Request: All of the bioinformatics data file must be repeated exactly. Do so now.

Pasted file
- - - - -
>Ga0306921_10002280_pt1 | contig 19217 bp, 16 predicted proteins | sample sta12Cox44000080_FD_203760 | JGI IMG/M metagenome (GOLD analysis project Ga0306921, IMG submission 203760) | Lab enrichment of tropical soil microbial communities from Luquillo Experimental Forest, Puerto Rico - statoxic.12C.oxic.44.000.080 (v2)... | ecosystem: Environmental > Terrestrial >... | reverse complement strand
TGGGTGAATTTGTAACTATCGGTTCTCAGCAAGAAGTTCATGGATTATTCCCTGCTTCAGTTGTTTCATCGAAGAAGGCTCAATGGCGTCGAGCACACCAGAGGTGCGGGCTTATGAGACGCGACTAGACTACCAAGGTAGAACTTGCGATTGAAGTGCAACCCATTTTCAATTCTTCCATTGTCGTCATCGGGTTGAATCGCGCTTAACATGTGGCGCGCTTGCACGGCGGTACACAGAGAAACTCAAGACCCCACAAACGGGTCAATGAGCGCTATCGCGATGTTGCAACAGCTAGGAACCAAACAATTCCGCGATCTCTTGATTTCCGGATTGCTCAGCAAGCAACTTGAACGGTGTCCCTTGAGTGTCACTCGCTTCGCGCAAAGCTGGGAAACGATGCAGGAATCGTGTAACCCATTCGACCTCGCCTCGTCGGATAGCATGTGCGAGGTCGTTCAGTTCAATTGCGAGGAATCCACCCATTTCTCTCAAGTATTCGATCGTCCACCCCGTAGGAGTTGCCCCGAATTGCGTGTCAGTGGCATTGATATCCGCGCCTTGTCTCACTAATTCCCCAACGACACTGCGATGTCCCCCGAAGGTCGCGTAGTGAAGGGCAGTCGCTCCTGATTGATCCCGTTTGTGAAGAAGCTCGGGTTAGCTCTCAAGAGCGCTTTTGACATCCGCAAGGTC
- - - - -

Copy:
>Ga0306921_10002280_pt1 | contig 19217 bp, 16 predicted proteins | sample sta12Cox44000080_FD_203760 | JGI IMG/M metagenome (GOLD analysis project Ga0306921, IMG submission 203760) | Lab enrichment of tropical soil microbial communities from Luquillo Experimental Forest, Puerto Rico - statoxic.12C.oxic.44.000.080 (v2)... | ecosystem: Environmental > Terrestrial >... | reverse complement strand
TGGGTGAATTTGTAACTATCGGTTCTCAGCAAGAAGTTCATGGATTATTCCCTGCTTCAGTTGTTTCATCGAAGAAGGCTCAATGGCGTCGAGCACACCAGAGGTGCGGGCTTATGAGACGCGACTAGACTACCAAGGTAGAACTTGCGATTGAAGTGCAACCCATTTTCAATTCTTCCATTGTCGTCATCGGGTTGAATCGCGCTTAACATGTGGCGCGCTTGCACGGCGGTACACAGAGAAACTCAAGACCCCACAAACGGGTCAATGAGCGCTATCGCGATGTTGCAACAGCTAGGAACCAAACAATTCCGCGATCTCTTGATTTCCGGATTGCTCAGCAAGCAACTTGAACGGTGTCCCTTGAGTGTCACTCGCTTCGCGCAAAGCTGGGAAACGATGCAGGAATCGTGTAACCCATTCGACCTCGCCTCGTCGGATAGCATGTGCGAGGTCGTTCAGTTCAATTGCGAGGAATCCACCCATTTCTCTCAAGTATTCGATCGTCCACCCCGTAGGAGTTGCCCCGAATTGCGTGTCAGTGGCATTGATATCCGCGCCTTGTCTCACTAATTCCCCAACGACACTGCGATGTCCCCCGAAGGTCGCGTAGTGAAGGGCAGTCGCTCCTGATTGATCCCGTTTGTGAAGAAGCTCGGGTTAGCTCTCAAGAGCGCTTTTGACATCCGCAAGGTC